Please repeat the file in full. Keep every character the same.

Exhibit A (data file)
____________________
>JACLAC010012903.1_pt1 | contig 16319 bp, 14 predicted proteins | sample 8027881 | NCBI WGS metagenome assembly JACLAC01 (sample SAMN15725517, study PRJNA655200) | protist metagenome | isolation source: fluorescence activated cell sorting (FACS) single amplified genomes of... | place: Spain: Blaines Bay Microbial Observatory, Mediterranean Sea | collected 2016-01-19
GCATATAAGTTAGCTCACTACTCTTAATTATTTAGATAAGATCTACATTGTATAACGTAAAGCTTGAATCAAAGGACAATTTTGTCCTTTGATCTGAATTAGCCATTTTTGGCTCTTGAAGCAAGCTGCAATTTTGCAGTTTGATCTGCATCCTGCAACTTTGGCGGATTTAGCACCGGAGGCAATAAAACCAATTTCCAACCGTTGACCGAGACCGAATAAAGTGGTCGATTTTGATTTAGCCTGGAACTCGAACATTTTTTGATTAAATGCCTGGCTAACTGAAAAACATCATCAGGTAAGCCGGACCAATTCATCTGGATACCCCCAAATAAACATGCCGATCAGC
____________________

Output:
>JACLAC010012903.1_pt1 | contig 16319 bp, 14 predicted proteins | sample 8027881 | NCBI WGS metagenome assembly JACLAC01 (sample SAMN15725517, study PRJNA655200) | protist metagenome | isolation source: fluorescence activated cell sorting (FACS) single amplified genomes of... | place: Spain: Blaines Bay Microbial Observatory, Mediterranean Sea | collected 2016-01-19
GCATATAAGTTAGCTCACTACTCTTAATTATTTAGATAAGATCTACATTGTATAACGTAAAGCTTGAATCAAAGGACAATTTTGTCCTTTGATCTGAATTAGCCATTTTTGGCTCTTGAAGCAAGCTGCAATTTTGCAGTTTGATCTGCATCCTGCAACTTTGGCGGATTTAGCACCGGAGGCAATAAAACCAATTTCCAACCGTTGACCGAGACCGAATAAAGTGGTCGATTTTGATTTAGCCTGGAACTCGAACATTTTTTGATTAAATGCCTGGCTAACTGAAAAACATCATCAGGTAAGCCGGACCAATTCATCTGGATACCCCCAAATAAACATGCCGATCAGC